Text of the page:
Quality measures are important in the healthcare industry. This is why there are Health Quality Measures that measure the top outcomes in order to maintain a system of quality for the ultimate benefit of the entire population. The long-term goal of healthcare organizations is to improve overall population health. SO n addition to treating sick patients, taking care or the old, delivering babies, etc, healthcare organizations seek to improve the quality of health of every individual. This is why you have hospital research activities, testings, the inventions of new medications and drugs, and the constant encouragement of patients to be more engaged in their health. When the overall population health is achieved, then the ultimate goal would have been met.
Health Quality Measures and Patient Engagement
Patient engagement plays a big role in the overall quality of health of an individual. When a patient is engaged not only in the care they receive but also in the overall quality of their health, it can lead to the prevention of several health issues. These days patient engagement is easier than ever with the inventions of technology, patients can track their health with things such as heart rate monitors, pedometers etc, while also communicating it in real-time into a database. Technology also aids easier communication between patients and healthcare providers. Patients can log into the online platforms for hospitals and print out prescriptions for example.
Health Quality Measures and Outcome Measures
The outcome measure is tools used to diagnose and measure performance in the healthcare industry. Outcome measures are valuable tools to healthcare professionals because they help speed up and make more efficient the process of quality improvement.
If you are a healthcare professional, outcome measures may be used to assist in your clinical practice. You must evaluate the appropriateness of the following outcome measures based on the individual’s needs and your own professional expertise. Measures are classified according to their primary focus, are non-exhaustive and you should adhere to relevant copyright guidelines.
Outcome measures play a role in maintaining the health and well being of workers in an organization. For example, in a manufacturing plant or a factory, Outcome measure rules state that psychology, acupuncture, chiropractic, osteopathy, physiotherapy and remedial massage providers who provide services to injured workers for longer than 4-6 weeks will use standardized or customized outcome measures to assist in the clinical justification of their services.
Outcome measures reduce administrative time for treating healthcare professionals by providing the following benefits:
- The questionnaires can be completed by the injured worker or TAC client independently of the treating healthcare professional
- Instead of the treater having to ask a number of questions as part of their subjective assessment, they can scan the questionnaires to pick out the most important issues
- Assessment of the outcome of treatment is determined more rapidly and with greater objectivity using standardized measures
- Outcome measures abbreviate information that is required by external parties including referring healthcare professionals and WorkSafe Agents
- Subsequent reports are also abbreviated by simply referring to the scores over time and how they have varied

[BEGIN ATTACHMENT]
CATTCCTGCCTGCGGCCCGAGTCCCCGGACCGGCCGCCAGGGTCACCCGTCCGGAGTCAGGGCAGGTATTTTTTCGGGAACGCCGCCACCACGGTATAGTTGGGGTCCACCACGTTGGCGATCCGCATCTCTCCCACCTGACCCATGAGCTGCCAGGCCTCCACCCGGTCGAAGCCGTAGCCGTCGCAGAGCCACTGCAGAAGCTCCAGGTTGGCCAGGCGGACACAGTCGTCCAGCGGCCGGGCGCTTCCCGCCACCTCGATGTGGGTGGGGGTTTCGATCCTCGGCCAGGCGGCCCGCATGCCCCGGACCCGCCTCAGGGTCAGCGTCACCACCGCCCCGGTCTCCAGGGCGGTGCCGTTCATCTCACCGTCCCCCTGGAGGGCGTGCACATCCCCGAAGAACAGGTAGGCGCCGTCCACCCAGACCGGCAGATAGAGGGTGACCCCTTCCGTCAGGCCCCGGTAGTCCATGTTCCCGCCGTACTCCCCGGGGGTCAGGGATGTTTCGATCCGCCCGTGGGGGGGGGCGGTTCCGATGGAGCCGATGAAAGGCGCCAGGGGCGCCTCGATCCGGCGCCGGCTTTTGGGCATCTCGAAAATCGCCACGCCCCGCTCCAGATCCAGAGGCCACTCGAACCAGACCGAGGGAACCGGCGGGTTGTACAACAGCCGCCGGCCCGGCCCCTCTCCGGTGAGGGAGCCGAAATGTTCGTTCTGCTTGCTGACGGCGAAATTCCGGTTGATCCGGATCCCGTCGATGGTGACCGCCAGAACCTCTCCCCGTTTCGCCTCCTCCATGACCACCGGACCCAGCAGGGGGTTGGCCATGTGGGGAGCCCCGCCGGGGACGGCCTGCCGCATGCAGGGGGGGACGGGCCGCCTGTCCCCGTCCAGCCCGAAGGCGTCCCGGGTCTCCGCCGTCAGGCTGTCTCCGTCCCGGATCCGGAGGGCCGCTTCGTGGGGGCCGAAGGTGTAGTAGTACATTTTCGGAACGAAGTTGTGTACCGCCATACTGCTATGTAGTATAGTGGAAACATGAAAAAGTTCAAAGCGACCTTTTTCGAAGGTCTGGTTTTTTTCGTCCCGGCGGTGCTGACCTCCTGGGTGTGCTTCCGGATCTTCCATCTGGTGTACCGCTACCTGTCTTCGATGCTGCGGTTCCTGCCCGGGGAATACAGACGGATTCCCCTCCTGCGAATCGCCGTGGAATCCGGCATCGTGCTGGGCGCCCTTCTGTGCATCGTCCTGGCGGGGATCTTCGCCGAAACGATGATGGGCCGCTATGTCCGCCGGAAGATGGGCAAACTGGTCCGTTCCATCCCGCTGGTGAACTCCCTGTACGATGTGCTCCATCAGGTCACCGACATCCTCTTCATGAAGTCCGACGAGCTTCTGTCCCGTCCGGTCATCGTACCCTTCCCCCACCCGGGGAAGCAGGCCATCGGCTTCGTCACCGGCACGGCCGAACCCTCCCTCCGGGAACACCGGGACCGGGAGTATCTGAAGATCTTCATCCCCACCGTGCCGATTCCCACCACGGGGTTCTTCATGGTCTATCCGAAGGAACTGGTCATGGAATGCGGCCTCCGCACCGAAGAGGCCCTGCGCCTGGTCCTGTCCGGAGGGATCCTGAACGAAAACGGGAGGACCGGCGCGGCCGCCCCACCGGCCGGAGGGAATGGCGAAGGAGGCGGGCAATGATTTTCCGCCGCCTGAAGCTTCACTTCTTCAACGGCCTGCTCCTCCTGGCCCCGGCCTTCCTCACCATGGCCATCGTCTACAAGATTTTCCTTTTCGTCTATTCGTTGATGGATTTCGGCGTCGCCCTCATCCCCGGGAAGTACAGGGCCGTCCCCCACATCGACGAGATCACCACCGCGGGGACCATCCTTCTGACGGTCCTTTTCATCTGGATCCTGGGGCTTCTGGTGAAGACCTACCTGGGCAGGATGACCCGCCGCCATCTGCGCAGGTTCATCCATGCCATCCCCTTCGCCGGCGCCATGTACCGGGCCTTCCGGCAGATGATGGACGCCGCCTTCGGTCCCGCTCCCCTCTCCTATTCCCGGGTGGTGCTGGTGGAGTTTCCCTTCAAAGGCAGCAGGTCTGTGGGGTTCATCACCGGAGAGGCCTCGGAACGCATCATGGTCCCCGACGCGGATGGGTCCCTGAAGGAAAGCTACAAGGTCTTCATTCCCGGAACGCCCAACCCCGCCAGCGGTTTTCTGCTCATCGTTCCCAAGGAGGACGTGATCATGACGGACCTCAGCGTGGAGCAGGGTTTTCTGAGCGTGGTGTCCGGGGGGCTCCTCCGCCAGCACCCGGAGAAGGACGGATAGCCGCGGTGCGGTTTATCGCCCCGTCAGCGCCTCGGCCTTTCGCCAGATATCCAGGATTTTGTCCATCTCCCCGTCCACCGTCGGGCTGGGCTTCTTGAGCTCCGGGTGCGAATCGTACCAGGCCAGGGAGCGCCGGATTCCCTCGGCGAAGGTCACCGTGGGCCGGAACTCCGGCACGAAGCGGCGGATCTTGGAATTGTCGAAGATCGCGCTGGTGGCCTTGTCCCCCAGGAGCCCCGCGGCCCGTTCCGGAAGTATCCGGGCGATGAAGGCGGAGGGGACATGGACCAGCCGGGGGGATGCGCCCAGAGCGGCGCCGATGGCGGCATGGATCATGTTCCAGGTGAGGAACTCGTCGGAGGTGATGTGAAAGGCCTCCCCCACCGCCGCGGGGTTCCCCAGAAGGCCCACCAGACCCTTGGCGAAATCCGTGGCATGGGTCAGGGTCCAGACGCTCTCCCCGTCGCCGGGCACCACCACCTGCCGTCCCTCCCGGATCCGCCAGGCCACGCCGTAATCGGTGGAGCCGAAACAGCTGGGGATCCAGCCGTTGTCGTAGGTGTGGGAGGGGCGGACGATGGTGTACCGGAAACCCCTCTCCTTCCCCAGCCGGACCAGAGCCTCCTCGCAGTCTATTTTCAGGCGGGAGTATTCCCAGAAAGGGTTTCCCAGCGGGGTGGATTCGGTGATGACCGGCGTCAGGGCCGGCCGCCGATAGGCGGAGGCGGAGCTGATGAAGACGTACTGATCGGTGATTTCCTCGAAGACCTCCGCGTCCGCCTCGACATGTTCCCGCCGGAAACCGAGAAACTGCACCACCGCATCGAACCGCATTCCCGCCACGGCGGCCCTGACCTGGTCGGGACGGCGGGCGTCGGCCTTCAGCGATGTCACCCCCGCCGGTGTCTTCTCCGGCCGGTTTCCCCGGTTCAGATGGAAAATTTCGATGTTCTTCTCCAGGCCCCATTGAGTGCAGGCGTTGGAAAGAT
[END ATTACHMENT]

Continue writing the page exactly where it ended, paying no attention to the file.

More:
- Selecting and interpreting outcome measures
So we talked about how patients can be engaged in their care. Well, a part of this is that it leads to self-reported outcomes since patients can notify care providers of progress in their health or any outcomes that result from the treatment they receive. What’s the difference between performance-based outcome measures and self-reported ones?
The book Physical Therapy Documentation: From Examination to Outcome defines a performance-based outcome measurement tool as one in which “the patient is required to perform a set of functional tasks, such as the FIM [Functional Independence Measure],” which assesses the patient’s “ability to perform self-care skills (e.g., feeding and dressing), control bowel/bladder function, transfer, move (e.g., gait and stair climbing), 5. communicate, and interact socially, including memory and problem solving.”
By contrast, self-reported measures are those that require the patient to complete a questionnaire, “rating his or her overall performance on a predetermined set of functional tasks. There are also reported measure that is not as formal. Such as health apps on your phone that track your daily exercise or calorie intake. This information is stored and can be used to better inform your physician on your health.
The difference between these two measure types reveals a distinction between patient/client perceived or self-measured ability to perform a task or activity and the clinically or professionally measured performance of a task or activity. In other words, self-reported measures convey what a patient believes he or she is capable of accomplishing, whereas a performance-based outcome measure conveys the actual clinical findings.
While some measures clearly are only appropriate for self-reporting (e.g., patient satisfaction surveys), tools tend to be most impactful when they include elements of both measure types as a self-reported or performance-based hybrid, if you will. Now, you might be wondering: if self-reported measures are less-than-accurate representations of a patient’s actual abilities, why use them at all? Why not go performance-based all the way? The answer is simple: accuracy is not the only goal here. In order to treat people, you must have the whole picture. And that includes each individual’s self-perceptions and feelings about his or her progress clinically accurate or not.